This year’s FA Cup run came to a shuddering halt at a freezing Ricoh Arena on Tuesday night with Portsmouth gaining revenge for the defeats of 1910 and 1963 with their late goals. With City’s excellent record in league games this season (they are the only Championship side who haven’t conceded a goal in the last five minutes) I was contemplating a fourth round tie with Sunderland when Stephen Wright headed into his own net, then Pompey did it again in added time at the end of extra-time with Mokoena heading home unmarked.
The gate was a pitifully low 7,097 – the lowest home FA Cup crowd since 1909. Apart from visits from Middlesbrough and Chelsea, City’s crowds in the competition have slumped in the last few years and the last FA Cup game at Highfield Road in 2005 attracted only 7,628 was the lowest for almost a century. On Tuesday the cold weather and the fact that the game was televised had a big impact and the other games on the night also had low crowds with under 10,000 at St.Andrews and barely more than 7,000 at Derby and Bristol City, and under 6,000 at QPR. The last time a crowd as small watched City at home in the competition was for a Qualifying round tie against Wrexham in October 1909.
My comments about the Portsmouth games in 1963 prompted some correspondence including a long email from Dave Walker of Allesley Park. He was at the first replay at Highfield Road but didn’t expect to see the second replay. He takes up the story:
At the time, I was an apprentice at Coventry Gauge and Tool Co., (£3 7s 6d a week), and out of the blue, one of my mates, John Taylor, came round to my machine and said, ‘If we can swing it with the management, would you be interested in us getting a coach party to go to Tottenham for the replay’, which was on a Tuesday night. What a question?
In double quick time, we got permission from the company, to knock off early, to travel to London, with the proviso that we put in unpaid overtime to make up the lost time, for which we had no objection at all, booked the coach, which I seem to remember cost about ten bob a head and we set out, full of hope for Tottenham.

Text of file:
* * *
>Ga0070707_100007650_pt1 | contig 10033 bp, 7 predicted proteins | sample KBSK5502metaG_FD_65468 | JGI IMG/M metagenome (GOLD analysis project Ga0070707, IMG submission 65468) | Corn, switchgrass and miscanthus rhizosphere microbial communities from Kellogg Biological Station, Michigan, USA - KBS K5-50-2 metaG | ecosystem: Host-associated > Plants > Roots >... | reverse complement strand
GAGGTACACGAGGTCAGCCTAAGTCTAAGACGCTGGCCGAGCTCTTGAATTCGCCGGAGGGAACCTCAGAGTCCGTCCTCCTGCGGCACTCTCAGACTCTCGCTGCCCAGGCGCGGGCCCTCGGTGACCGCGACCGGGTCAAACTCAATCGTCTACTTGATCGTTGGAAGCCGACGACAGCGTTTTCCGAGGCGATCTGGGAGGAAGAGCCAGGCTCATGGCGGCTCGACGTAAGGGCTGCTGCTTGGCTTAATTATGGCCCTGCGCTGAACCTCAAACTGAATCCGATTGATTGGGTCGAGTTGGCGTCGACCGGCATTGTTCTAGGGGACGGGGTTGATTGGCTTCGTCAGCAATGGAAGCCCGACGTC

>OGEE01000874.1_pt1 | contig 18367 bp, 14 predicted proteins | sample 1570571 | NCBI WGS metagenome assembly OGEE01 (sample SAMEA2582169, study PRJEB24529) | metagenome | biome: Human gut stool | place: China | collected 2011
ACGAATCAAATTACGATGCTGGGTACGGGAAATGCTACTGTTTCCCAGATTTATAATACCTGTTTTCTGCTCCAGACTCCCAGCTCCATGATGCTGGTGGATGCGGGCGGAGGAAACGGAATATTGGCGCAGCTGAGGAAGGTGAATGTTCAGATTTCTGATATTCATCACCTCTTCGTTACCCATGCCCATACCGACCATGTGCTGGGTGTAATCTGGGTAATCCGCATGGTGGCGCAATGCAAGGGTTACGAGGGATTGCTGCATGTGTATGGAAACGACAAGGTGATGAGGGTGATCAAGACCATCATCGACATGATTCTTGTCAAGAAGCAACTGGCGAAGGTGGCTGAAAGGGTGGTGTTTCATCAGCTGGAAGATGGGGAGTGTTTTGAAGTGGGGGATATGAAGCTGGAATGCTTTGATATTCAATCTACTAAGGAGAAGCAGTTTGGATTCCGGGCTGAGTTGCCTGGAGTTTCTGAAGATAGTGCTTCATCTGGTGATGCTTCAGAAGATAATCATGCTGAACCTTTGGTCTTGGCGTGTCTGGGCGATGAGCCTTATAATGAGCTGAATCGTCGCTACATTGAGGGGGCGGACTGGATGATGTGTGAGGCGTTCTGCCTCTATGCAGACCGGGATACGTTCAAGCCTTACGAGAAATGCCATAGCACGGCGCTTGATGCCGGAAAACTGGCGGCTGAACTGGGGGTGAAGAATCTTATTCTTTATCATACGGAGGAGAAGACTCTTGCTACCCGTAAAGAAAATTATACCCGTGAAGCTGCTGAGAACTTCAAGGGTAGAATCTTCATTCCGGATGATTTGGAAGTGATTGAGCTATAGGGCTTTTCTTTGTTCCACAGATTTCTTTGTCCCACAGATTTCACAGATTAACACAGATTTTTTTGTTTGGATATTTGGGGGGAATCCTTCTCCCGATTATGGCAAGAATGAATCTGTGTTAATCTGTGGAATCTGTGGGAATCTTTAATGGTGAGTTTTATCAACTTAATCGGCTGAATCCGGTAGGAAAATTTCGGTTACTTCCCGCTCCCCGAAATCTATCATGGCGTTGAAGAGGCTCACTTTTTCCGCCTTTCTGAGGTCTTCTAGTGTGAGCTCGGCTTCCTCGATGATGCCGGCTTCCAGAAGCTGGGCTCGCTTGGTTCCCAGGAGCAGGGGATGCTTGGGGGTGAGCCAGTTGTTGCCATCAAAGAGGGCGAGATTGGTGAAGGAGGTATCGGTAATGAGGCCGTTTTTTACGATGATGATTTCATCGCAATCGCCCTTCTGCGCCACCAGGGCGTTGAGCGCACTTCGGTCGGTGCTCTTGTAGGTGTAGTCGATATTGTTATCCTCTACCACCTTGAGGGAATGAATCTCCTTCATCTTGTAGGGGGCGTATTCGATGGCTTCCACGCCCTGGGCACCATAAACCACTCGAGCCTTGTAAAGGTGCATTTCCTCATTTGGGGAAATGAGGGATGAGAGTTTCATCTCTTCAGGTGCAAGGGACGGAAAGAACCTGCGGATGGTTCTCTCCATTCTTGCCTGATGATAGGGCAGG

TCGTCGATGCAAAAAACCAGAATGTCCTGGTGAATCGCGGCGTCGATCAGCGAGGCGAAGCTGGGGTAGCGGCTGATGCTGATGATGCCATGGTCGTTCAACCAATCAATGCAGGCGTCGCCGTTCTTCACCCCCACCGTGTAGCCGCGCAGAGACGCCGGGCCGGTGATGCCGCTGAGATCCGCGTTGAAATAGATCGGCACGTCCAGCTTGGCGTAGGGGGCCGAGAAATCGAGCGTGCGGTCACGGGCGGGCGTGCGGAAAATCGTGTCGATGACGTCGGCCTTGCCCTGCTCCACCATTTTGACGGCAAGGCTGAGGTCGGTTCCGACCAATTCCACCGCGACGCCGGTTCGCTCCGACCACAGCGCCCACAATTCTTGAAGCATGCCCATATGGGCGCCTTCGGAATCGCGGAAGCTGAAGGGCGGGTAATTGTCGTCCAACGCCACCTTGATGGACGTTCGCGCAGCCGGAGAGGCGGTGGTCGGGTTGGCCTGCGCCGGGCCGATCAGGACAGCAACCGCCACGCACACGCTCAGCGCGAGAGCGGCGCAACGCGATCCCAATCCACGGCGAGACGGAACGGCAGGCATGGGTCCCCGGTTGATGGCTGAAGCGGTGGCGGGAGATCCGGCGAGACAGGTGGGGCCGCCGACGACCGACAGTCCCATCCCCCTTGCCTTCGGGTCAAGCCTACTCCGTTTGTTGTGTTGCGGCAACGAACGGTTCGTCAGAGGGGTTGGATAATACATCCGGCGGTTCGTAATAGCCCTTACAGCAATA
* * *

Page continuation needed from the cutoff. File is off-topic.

The game was a cracker and as you can imagine the Sky Blue song was belted out by all concerned on the way back.
Next came the Sunderland match, which was something of a problem for me, in that I had been born in Sunderland (my mother’s home town) but lived in Coventry since 1952 which was my dad’s birthplace, but was, by now a confirmed City fan. I have heard some cheers in my time, in big stadiums, but when the ball went through Jim Montgomery’s hands into the net it was a wonder the Kop and old stand at Highfield Road didn’t collapse.
The next problem was getting tickets for the Manchester United tie, which I did, but only at the last minute. That game was a bit sad, in that there will, for all time, I suppose, be a debate as to whether Willie Humphries’ shot crossed the line of not, plus City being undone by an incredible goal from Bobby Charlton. A ‘nothing’ situation, with John Sillett marking him and a thunderbolt shot, totally out of the blue that nearly broke the net. Genius in action.
As I write this Gary Madine’s move to Coventry City from Carlisle is in doubt. Nevertheless he is approaching a Coventry City record as a substitute. The tall striker has now appeared on nine occasions as a substitute without ever starting a game. The club record of sub appearances before a full league debut is held by Gary McSheffrey who made 11 sub appearances before his first league start in April 2002, although he did start a couple of League Cup games before then. In second place is Wayne Andrews who made 10 sub appearances for the Sky Blues without ever starting a game.